Steve Kimock Band, Eudemonic | Album Review | Seven Days | Vermont's Independent Voice

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Steve Kimock Band, Eudemonic 

(Sci-Fidelity Records, CD)

There's a common term for the milquetoast noodling that California-based guitarist Steve Kimock traffics in, and it's called elevator music. An altogether uninspired outing, Kimock's latest release, Eudemonic, is filled with bland jazz-lite that attempts to pass itself off as respectable fusion.

Kimock, who is something of a god amongst neo-jam and groove fans, is the latest in a long line of six-string blowhards who have little to say on their instruments but take plenty of time to do so. Backed by a jam-by-numbers band, the guitarist substitutes technique for soul on one cut after another for an album's worth of aural Velveeta.

Eudemonic's self-titled opener is so patently sterile that it could set guitar-based music back by at least a decade. Like the soundtrack to a Soloflex commercial or telephone hold music, the tune pounds its faux-funk bass line into your skull with mind-numbing repetition. Nearly as dull, the subsequent track "Ice Cream" is redeemed only by a tight snare shuffle and polyrhythmic cymbal work. "Bouncer" is Kimock's attempt to hitch his wagon to a modern dance groove. Unfortunately, the tune's central motif has less bite than a geriatric without dentures. I'm not sure which is worse: Kimock's meaningless, single-note doodles or his ham-fisted stabs at riffery.

And what cornball instrumental album would be complete without a sappy ballad? Kimock's flaccid centerpiece "In Reply" is his. With its overarching sentimentality and twee melodies, it sounds like Lawrence Welk gone Windham Hill.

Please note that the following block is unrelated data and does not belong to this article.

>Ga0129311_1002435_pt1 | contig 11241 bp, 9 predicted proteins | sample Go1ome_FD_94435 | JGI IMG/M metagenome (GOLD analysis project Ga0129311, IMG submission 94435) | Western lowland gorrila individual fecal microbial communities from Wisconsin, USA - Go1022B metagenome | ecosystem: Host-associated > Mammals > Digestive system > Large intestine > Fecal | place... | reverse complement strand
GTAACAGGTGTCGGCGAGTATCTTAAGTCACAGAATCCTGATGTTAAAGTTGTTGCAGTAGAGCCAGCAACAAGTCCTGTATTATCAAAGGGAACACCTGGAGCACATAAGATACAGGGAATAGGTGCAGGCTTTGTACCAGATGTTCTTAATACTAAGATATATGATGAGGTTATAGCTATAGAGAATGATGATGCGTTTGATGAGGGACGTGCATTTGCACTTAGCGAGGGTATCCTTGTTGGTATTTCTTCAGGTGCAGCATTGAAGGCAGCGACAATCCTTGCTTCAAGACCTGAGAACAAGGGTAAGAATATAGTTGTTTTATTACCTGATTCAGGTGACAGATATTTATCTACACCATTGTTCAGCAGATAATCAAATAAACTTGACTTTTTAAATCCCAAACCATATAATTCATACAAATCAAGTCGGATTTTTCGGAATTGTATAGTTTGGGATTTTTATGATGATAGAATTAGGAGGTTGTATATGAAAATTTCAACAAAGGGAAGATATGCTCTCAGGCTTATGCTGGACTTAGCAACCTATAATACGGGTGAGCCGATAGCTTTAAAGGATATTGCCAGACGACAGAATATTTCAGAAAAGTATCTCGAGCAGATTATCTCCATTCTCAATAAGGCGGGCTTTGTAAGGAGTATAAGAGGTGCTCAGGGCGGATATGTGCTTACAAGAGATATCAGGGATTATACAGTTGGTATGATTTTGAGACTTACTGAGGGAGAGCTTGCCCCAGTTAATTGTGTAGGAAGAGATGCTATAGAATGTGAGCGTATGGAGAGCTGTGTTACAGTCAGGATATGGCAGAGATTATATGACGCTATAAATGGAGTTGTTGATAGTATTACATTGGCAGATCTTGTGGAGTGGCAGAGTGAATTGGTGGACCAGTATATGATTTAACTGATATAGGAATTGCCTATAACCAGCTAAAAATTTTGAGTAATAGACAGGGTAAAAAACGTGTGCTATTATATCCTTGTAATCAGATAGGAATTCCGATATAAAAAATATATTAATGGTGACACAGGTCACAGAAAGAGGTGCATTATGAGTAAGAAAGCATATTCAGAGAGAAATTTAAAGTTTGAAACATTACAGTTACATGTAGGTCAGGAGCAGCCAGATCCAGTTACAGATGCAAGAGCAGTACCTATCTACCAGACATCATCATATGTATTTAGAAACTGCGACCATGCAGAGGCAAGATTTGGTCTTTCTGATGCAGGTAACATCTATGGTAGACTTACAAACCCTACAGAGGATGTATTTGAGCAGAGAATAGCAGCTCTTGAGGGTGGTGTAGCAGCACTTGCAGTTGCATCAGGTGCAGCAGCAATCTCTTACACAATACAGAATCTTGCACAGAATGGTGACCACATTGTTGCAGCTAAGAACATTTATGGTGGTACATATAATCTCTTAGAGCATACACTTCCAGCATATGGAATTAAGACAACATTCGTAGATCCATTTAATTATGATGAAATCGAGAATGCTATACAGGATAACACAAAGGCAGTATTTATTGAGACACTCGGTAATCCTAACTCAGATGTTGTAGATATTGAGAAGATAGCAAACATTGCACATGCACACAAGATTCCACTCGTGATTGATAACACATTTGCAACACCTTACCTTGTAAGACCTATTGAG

"Elmer's Revenge" boasts a shifting time signature that provides the album's most compelling moments. Fleshed out by a minor-key guitar figure, the tune's serpentine groove is fairly engrossing. However, I soon forgot this highlight upon hearing the excruciatingly dull "Moon People." A grievous attempt at progressive rock, the track proves that sound effects and stero panning are a poor substitute for inspiration.

It unsettles me that musicians such as Steve Kimock are receiving so much attention in the jazz-jam sceen. A pinnacle of banality, Eudemonic could be used as weapon in the War on Terror -- play this baby 'round the clock at GitMo and detainees are bound to start talking.

There is a good reason to attend Kimock's show at the Higher Ground Ballroom on Oct. 28, however: A food drive hosted by the philanthropic organization Conscious alliance with benefit Chittenden County emergency food shelves. Now that sounds worthwhile.

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About The Author

Casey Rea

Casey Rea

Casey Rea was the Seven Days music editor from 2004 until 2007. He won the 2005 John D. Donoghue award for arts criticism from the Vermont Press Association.


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